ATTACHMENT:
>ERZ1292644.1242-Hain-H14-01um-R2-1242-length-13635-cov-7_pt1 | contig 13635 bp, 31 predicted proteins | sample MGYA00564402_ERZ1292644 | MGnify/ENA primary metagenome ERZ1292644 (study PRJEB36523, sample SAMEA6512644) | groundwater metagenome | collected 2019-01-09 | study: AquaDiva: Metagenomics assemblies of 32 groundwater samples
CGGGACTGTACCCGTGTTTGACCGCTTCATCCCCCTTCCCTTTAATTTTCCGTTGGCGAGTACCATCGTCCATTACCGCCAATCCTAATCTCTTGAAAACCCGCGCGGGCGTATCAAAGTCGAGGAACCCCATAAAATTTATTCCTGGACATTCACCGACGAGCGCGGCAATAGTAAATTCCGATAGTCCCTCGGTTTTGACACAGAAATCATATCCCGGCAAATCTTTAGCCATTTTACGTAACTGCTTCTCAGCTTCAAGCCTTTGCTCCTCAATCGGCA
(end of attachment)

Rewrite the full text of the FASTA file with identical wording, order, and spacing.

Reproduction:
>ERZ1292644.1242-Hain-H14-01um-R2-1242-length-13635-cov-7_pt1 | contig 13635 bp, 31 predicted proteins | sample MGYA00564402_ERZ1292644 | MGnify/ENA primary metagenome ERZ1292644 (study PRJEB36523, sample SAMEA6512644) | groundwater metagenome | collected 2019-01-09 | study: AquaDiva: Metagenomics assemblies of 32 groundwater samples
CGGGACTGTACCCGTGTTTGACCGCTTCATCCCCCTTCCCTTTAATTTTCCGTTGGCGAGTACCATCGTCCATTACCGCCAATCCTAATCTCTTGAAAACCCGCGCGGGCGTATCAAAGTCGAGGAACCCCATAAAATTTATTCCTGGACATTCACCGACGAGCGCGGCAATAGTAAATTCCGATAGTCCCTCGGTTTTGACACAGAAATCATATCCCGGCAAATCTTTAGCCATTTTACGTAACTGCTTCTCAGCTTCAAGCCTTTGCTCCTCAATCGGCA